The 1940s Holocaust might have been one of the lowest points of human existence. These few minutes wonder if we ‘might all hold the capacity to see light in the darkness’. This is a glimpse of the stoic experience of a holocaust survivor.
Said truth to a denier. You appear to spend a great many of your waking hours wanting the world to be different. For you to be different. For me to be different.
From the unimaginable depths of human darkness exists an almost unintelligible shard of light. So vague that it might remain unseen. So vague that it
might remain unseen. But it’s from such a shard that hope is born.
We won’t have peace until we can both agree,’ said the two fools on either side of an argument. ‘We won’t have peace until the other gives way,’ said each about their foe. But peace could never be had …
As the people railed against the most obvious acts of dark spoken violence, they missed the black mist that encircled the world. A mist that lay as the cause. Veiled and casting blame on each dramatic symptom …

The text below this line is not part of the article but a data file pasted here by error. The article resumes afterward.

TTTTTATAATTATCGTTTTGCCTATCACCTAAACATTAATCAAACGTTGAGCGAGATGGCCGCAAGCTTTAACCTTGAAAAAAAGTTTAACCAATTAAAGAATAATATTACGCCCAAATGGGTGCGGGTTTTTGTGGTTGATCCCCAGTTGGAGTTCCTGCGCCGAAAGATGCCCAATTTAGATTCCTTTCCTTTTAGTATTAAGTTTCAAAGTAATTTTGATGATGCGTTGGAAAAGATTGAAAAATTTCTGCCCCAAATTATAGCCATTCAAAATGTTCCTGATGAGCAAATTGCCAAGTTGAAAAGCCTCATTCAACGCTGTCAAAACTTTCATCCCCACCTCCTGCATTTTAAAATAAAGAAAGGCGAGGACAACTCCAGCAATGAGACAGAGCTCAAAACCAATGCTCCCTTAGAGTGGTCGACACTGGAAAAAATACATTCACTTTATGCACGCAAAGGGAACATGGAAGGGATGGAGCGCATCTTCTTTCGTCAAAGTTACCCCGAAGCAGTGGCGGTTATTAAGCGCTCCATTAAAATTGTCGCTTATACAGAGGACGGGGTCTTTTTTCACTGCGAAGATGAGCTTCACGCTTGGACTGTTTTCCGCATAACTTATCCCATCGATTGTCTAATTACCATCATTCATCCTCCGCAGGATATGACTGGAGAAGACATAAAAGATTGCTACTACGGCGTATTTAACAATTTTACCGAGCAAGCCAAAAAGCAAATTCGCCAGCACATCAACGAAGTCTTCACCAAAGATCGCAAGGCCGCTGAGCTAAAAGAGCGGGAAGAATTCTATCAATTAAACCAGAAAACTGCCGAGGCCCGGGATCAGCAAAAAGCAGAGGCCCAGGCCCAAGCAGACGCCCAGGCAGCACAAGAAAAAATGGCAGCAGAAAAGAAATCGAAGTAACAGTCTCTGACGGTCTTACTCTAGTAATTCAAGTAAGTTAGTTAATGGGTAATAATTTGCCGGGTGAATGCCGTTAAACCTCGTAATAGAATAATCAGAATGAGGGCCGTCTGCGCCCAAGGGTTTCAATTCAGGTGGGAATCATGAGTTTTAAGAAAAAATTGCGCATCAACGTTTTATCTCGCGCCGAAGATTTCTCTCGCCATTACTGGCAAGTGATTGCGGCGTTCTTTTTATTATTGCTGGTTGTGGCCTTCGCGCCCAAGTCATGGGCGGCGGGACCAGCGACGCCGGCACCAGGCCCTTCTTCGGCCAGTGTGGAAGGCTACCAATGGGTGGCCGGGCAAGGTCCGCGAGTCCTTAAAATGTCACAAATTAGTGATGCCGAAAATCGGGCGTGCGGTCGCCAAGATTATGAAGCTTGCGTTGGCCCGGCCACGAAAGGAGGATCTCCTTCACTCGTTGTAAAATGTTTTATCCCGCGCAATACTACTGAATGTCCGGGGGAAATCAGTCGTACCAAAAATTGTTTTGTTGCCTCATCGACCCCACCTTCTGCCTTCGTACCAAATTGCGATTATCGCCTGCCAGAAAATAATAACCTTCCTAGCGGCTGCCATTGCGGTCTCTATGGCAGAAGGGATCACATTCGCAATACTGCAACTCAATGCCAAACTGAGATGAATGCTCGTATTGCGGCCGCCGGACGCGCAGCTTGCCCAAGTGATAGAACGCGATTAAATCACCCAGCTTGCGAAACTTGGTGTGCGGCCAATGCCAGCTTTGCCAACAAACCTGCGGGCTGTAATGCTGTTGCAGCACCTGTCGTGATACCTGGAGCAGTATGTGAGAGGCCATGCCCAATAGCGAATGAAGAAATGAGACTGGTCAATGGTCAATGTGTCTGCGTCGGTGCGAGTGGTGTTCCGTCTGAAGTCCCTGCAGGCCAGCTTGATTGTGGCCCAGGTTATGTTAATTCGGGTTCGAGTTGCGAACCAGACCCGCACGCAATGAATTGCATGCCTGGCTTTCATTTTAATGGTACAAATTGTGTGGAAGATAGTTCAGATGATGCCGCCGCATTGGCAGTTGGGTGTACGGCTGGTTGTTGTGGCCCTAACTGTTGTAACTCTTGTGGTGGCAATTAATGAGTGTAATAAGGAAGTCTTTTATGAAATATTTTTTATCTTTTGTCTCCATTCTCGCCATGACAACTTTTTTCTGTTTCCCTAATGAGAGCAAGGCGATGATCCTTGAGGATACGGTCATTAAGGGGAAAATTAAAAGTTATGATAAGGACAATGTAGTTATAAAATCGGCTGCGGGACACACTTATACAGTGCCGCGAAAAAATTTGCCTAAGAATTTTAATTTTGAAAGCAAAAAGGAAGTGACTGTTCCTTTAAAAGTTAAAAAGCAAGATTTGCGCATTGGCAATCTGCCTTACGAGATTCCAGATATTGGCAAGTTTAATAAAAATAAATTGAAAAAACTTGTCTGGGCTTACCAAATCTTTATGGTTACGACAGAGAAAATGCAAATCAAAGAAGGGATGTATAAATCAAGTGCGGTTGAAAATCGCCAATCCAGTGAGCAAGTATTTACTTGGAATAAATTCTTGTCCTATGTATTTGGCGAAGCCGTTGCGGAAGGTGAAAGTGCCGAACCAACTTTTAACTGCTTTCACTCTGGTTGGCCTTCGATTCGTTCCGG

A profound observation of disconnectedness and the pathway to interconnectedness in the violent Klamath Conflict. Relevant to all conflict. The process of vulnerability and truth is more important than one could ever imagine.
In the protracted Klamath Conflict in Oregon, a Farming Community Leader came to the revelation that the things that he held as fact weren’t, people that he once thought of as evil and selfish were not, and that he was part of the problem. And such revelations changed everything.
We level our ire at the world around us. The world with which our opinion so often disagrees. But might our energy be better focused on the experience within our own personal jurisdiction. This was filmed from deep within the experience of a thoughtful life lived through desegregation in Alabama. This film is the epitome of the experience of peace.
Scilla, a three times Nobel Peace Prize nominee, has held on to a profound question for much of her life. How can you deal with superior force without using force yourself?
Living through the protracted experience of dispossession, Jeff Mitchell alongside others has seen a way through the pain of generations. Some in the Klamath Basin have a collective realization that when one truly knows another there is the vast possibility to transform everything.